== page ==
Imagine three well-dressed people on a sidewalk: a white-haired man in his early 70s, a woman in a pantsuit with the tails of her jacket splitting over a protuberant behind, and a young, spaghetti-thin African-American man. They are absorbed in a dispute, but they carry on in polite, moderated tones.
Across the street, a building is collapsing, another one is on fire, a woman is jumping from the roof of a third structure. Others kneel, gasping for air near inert human forms, more dead than alive. The police, hands clapped to their heads, run to and fro like ants after a squirt of insecticide.
Firefighters arrive, jump out of their glistening red machines, and attach their hoses to the hydrants. But no water comes out.
Not so many feet away, the three continue their disagreement, oblivious to the tumult. .
Thus the presidential campaign soldiers on, all but ignoring the largest economic upheaval since the disaster of 1929. Given the chaotic state of no-longer-so-high finance in America, they have good reason to stay as far away from the daily debacle flooding out of Wall Street and, inch by foot, putting the nation under water.
But whoever wins the White House will enter it under conditions undreamt of when this long presidential season began. Long-held delusional assumptions have ceased to be tenable, owing to the catastrophic brew mixed up by Wall Street.
On day one of his administration, to borrow a phrase from Hillary, John McCain would have to make some agonizing reappraisals of his war policies. His website proclaims, “More troops are necessary to clear and hold insurgent strongholds; to provide security for rebuilding local institutions and economies; to halt sectarian violence in Baghdad and disarm Sunni and Shia militias; to dismantle al Qaeda; to train the Iraqi Army; and to embed American personnel in Iraqi police units. Accomplishing each of these goals will require more troops and is a crucial prerequisite for needed economic and political development in the country.” He does not discuss how he is going to pay for the first installment on his vow to camp in Iraq for a century if need be. The United States has been borrowing the funds needed to carry on the war, but those days are over.
Owing to the ever shrinking dollar bill, foreigners are ceasing to buy U.S. government securities. Last year they bought $126 billion less than in 2006. Every war before this was paid for, at least in part, by raising taxes. This time we lowered them and borrowed the money. Although there have been times in McCain’s career when he recognized the necessity of raising taxes, of late he has been a hard-line member of the school that believes tax cuts are good for whatever ails. A big thwack at the capital-gains tax rate will cure cancer.
For their part, the two Democrats vying for their party’s nomination have left the impression that some of their programmatic ambitions will be paid for by money saved by ending the Iraq War. They would do well to recognize that there is no money to be saved. The best that can be hoped for would be less money borrowed, which will not go far toward paying for things like the “affordable, high-quality child care” Obama’s website says he will “provide … to ease the burden on working families.” They may be able to do that kind of thing in Sweden, where they tax the bejabbers out of the citizenry and where, much more to the point, the krona is as rock solid as our greenback is not.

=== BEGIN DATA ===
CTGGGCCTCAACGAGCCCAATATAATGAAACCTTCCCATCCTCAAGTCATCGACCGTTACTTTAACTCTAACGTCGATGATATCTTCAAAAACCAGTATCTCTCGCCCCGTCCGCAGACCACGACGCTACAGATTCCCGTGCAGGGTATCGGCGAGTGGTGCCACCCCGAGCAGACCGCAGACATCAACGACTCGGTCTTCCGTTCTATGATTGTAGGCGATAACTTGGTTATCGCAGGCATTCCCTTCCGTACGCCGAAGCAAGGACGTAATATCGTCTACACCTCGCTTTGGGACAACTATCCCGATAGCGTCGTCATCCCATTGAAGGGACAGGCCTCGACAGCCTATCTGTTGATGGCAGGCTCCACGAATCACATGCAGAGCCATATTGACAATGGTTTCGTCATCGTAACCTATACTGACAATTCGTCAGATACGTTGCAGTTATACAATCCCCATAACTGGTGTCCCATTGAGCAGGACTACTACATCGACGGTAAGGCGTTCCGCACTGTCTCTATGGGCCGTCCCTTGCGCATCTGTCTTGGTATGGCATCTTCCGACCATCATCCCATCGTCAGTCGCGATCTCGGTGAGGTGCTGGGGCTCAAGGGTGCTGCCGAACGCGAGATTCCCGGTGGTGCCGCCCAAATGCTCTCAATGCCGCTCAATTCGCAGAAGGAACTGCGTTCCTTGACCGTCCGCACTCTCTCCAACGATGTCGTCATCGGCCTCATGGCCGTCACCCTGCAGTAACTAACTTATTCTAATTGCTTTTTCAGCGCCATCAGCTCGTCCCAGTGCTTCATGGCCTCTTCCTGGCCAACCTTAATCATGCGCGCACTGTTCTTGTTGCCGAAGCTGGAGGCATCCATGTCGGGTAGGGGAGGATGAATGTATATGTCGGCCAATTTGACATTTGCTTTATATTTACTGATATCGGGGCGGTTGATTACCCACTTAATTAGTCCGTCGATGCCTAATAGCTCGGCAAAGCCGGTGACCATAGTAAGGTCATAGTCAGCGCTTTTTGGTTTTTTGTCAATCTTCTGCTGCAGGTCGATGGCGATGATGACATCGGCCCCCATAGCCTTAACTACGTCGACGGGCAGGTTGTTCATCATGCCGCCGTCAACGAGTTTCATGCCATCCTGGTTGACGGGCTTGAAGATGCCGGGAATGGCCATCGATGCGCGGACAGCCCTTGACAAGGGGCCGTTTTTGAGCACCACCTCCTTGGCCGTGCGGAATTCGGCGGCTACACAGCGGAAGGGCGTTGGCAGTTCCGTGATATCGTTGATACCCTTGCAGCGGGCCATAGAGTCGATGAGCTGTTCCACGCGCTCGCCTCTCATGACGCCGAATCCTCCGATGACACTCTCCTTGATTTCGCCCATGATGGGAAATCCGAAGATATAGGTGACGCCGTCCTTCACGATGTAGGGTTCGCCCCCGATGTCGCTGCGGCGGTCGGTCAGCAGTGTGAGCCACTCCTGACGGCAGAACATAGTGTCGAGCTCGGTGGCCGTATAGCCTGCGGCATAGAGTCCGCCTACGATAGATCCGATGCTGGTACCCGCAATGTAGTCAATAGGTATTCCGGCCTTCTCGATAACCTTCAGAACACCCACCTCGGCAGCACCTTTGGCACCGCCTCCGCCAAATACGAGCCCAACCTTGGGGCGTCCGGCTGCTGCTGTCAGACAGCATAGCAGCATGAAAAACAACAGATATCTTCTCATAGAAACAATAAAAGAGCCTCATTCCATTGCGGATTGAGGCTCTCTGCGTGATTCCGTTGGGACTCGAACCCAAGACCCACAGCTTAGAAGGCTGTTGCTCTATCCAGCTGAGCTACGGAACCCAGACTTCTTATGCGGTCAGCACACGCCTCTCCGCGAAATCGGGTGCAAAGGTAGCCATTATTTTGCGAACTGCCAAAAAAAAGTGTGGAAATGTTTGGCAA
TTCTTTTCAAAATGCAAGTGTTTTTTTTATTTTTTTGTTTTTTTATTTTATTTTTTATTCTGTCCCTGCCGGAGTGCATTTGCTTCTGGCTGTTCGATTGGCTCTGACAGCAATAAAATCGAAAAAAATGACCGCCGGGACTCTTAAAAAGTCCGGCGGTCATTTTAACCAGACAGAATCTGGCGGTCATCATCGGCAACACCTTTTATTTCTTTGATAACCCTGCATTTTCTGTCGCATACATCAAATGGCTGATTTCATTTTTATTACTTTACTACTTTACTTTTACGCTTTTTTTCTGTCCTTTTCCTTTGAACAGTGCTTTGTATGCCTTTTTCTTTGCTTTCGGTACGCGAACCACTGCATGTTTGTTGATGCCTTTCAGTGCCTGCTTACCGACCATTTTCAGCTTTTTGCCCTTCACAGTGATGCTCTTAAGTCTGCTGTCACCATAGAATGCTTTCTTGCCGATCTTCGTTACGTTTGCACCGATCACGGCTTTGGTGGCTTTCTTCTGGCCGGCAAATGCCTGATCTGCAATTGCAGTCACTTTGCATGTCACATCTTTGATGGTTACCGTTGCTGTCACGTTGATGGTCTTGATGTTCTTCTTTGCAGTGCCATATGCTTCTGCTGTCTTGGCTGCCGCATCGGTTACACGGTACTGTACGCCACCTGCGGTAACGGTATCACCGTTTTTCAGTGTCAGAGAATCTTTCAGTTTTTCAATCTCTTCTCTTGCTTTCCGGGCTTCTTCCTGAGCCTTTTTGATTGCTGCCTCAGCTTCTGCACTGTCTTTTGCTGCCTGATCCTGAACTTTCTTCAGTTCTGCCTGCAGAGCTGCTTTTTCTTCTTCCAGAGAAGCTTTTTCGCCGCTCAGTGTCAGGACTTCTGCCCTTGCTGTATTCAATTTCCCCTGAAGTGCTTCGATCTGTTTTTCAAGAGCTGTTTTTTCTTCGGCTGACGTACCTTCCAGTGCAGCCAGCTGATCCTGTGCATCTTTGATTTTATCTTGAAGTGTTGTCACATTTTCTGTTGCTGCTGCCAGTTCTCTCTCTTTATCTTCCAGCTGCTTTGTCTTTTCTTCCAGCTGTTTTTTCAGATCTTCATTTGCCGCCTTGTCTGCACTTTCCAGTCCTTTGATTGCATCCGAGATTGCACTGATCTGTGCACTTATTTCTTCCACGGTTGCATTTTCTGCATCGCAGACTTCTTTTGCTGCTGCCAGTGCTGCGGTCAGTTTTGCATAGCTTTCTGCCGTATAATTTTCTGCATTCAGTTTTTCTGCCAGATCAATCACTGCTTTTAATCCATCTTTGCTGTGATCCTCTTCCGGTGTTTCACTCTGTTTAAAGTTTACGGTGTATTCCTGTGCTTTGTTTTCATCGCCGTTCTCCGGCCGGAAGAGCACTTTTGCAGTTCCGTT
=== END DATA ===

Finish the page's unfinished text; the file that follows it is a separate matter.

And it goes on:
If one of the Democratic contenders is elected, he or she will be hampered by financial constraints while withdrawing from the Iraq conflict. The endgame they envision would take months, or more probably years, and all that time the meter will be clicking.
Both parties have acknowledged that large sums are needed to repair a rusted-out highway system, and the Democrats have been promising a hatful of new or expanded government programs that are extraordinarily costly because they are labor-intensive in fields such as education and health. How they are to be paid for is another matter. Hillary maintains that much of the cost of her health proposals would be met by preventive medicine keeping people from falling sick, an assertion for which there is no evidence.
Raising taxes in today’s precarious business environment may only make a bad situation worse. The money will have to be borrowed or printed or both. Not a particularly good idea. Printing money, a modern form of debasing the coin of the realm, causes inflation, a subject none of the candidates is dwelling on but which they may have to talk about as the cost of everything continues its climb. Ben Bernanke has been pumping hundreds of billions into the collapsed veins of the financial system to keep the great banks and investment houses from dying.
The situation the incoming president will find him or herself in is not the same as the one that confronted Franklin Roosevelt and his New Deal. He was able to deficit-spend to his heart’s content without causing inflation because there was so much unused capacity in the country. Factories were idle and fields were fallow, so printing money stimulated production rather than driving up prices.
In some previous panics, recessions, and depressions, bankruptcies cleared the field for growth and recovery. After bankruptcy, the company may have folded, the farm may have been foreclosed on, the house taken by the bank, but people at least emerged debt-free, able to begin again. Today the policies being followed are different. Republicans and Democrats both, perhaps without quite realizing it, seem to have agreed that both big financial institutions and homeowners will be kept half alive somehow but left with heavy, paralyzing debt.